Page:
I was informed that this is a computer's decision. They said, "If the Tibetan language is not there, your people may not have asked for it!!" Whenever the immigrants or the citizens correspond with or seek social benefits from the counties, there is a form "Gen 22" which is mandatory to fill. This form asks the client if he/she is comfortable with English language or not? Whether the clients prefer any other language of communication? The reason why the Tibetan language is not appearing as one the immigrants' languages is that most of the Tibetans have ticked "comfortable with English", and have not requested communication in Tibetan language. This information is fed into the computer. So, the robotic machine has no means to report the need of the Tibetan language to the County. 

If Tibetan people want the Tibetan language to live as one of the immigrants' languages, they should use the language and fill the form accordingly. This, I think is same with other countries too, especially Canada and Australia. Chinese government is bent on destroying our language and replacing it with the Chinese. We condemn and fiercely protest against Chinese government for destroying Tibetan language in Tibet, but what are we doing in free countries to preserve and maintain it? 

Tibetan people are generally very patriotic, culturally strong and they frequently talks about the importance of Tibetan language. Tibetans in foreign countries do their best to send their children to community Sunday school where the language is taught. But the irony is that while they insist their children to learn the native language, they themselves are not that fervent. Therefore, the children are confused as to why they need to learn the language which has no relevancy with the environment around, and for which there is no incentive also. This fact is evident from an incident during the visit of Ven Lhakdor la, Director of Library of Tibetan Work & Archive, to the Tibetan Sunday School in San Francisco. During the question and answer session, a young girl asked, "Why do we need to learn the Tibetan language?" This question from a young girl, although a simple innocent question, it reveals the grave situation the Tibetan language is in the West. 

If we really want to preserve and let the Tibetan language live in the West, we should practice and respect the language ourselves first. If we don't want it, nobody will want it. We need to strive to have the Tibetan language get its rightful place among other languages. One important way of gaining recognition for the language is to achieve University accreditation so that our children or anyone studying the language could earn credit in the High school or in the college. San Francisco Tibetan Sunday School is already working on this. This will let the language live in academic curriculum and give the students incentive to learn the language.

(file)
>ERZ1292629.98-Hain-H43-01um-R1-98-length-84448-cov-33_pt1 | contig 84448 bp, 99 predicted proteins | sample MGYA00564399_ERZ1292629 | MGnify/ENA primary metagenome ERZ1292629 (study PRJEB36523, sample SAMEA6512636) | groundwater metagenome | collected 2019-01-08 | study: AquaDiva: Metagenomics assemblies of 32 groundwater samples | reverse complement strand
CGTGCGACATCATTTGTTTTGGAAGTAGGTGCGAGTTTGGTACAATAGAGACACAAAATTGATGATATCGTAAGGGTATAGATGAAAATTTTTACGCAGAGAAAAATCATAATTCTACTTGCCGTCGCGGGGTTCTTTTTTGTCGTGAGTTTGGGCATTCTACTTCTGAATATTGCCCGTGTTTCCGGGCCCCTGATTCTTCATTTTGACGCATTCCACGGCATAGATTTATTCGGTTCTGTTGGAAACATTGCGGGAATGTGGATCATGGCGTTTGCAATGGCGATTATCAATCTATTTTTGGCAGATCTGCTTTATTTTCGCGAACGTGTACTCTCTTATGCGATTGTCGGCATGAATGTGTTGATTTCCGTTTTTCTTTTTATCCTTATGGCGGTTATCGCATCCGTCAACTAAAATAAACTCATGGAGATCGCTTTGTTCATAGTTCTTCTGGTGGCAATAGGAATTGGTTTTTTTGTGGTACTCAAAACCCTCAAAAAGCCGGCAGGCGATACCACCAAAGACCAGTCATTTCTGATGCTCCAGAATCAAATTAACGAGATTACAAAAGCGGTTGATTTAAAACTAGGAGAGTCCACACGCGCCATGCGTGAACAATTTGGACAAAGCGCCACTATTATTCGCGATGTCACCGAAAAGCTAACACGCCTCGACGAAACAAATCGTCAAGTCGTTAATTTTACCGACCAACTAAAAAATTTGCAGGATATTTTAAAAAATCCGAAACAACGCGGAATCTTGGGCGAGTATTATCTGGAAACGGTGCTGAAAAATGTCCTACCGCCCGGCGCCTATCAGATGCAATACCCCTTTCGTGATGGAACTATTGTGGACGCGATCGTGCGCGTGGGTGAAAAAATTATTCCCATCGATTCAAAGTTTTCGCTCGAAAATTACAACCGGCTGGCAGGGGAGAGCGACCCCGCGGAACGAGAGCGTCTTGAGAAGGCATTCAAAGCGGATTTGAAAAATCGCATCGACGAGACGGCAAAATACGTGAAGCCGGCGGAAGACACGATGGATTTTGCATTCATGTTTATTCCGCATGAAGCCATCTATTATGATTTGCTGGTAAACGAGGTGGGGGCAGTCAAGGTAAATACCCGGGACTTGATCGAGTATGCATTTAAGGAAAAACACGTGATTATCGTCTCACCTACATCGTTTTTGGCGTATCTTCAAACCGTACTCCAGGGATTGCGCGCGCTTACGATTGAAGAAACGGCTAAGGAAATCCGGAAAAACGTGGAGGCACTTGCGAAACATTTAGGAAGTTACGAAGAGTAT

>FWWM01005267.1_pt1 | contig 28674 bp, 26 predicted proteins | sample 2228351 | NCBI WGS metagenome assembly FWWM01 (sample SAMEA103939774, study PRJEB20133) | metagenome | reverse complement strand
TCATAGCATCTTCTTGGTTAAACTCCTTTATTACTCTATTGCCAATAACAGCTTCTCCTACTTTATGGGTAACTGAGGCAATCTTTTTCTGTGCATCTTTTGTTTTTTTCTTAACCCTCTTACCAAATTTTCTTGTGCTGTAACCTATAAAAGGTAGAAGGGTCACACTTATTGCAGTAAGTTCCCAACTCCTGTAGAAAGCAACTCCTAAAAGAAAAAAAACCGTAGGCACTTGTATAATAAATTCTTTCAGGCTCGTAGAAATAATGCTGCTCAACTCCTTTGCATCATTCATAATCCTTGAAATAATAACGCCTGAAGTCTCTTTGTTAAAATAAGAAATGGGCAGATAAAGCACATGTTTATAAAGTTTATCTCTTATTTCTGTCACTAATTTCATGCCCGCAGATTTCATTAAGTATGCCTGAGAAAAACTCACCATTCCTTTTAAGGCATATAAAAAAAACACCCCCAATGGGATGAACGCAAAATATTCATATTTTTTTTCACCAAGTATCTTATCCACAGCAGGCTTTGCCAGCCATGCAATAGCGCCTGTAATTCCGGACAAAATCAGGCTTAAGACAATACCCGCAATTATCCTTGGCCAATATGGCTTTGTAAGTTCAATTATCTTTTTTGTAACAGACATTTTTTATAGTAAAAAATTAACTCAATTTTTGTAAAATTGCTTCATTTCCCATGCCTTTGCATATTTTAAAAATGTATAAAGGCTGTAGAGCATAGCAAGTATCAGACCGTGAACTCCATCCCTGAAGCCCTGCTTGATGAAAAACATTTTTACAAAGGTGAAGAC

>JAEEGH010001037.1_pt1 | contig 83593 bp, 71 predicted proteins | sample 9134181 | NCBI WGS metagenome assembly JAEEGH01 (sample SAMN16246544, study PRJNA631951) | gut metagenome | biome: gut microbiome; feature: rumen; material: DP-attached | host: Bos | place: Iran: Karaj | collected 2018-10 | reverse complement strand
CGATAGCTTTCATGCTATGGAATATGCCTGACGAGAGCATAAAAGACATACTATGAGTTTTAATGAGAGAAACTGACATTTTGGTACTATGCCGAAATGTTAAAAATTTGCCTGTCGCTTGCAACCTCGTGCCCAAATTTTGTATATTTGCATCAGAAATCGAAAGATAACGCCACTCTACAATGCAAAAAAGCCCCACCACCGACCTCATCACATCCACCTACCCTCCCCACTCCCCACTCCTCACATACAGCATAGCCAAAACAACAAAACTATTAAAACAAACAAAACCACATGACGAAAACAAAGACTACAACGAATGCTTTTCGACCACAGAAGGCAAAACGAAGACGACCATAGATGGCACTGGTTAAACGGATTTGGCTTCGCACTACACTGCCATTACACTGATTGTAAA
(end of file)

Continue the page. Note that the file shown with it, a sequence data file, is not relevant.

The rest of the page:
If the Tibetan speaking people all round the world want to stop the language from dying, we all need to let the language have its social, economic and literary utility and relevancy in our daily lives. Two things that must be initiated are: to have the Tibetan language among other immigrant languages in the region by filling the form accordingly, secondly to have the language achieve and get recognized in the academic worlds. This will greatly boost demand for the Tibetan language. It is only the Tibetan people who can propel this law of demand and supply of the Tibetan language. No matter how brutal and insidious the Chinese government's policy, it can never eliminate the Tibetan language. If there is anyone who can do this, it is the Tibetans. 

Finally, I would like to share this stanza of Gedhun Chophel, one of the Tibet's greatest scholars. 


It is good to get along and be comparable with all the people, 
But imitating everything would mean you are without your own mind 
It is good to know many foreign languages 
But if you forget your father tongue, it’s a shame

NOTE-- Tsewang Gyalpo Arya is the secretary, Bureau of His Holiness the Dalai Lama in New Delhi. The above article is republished from phayul with permission from the writer.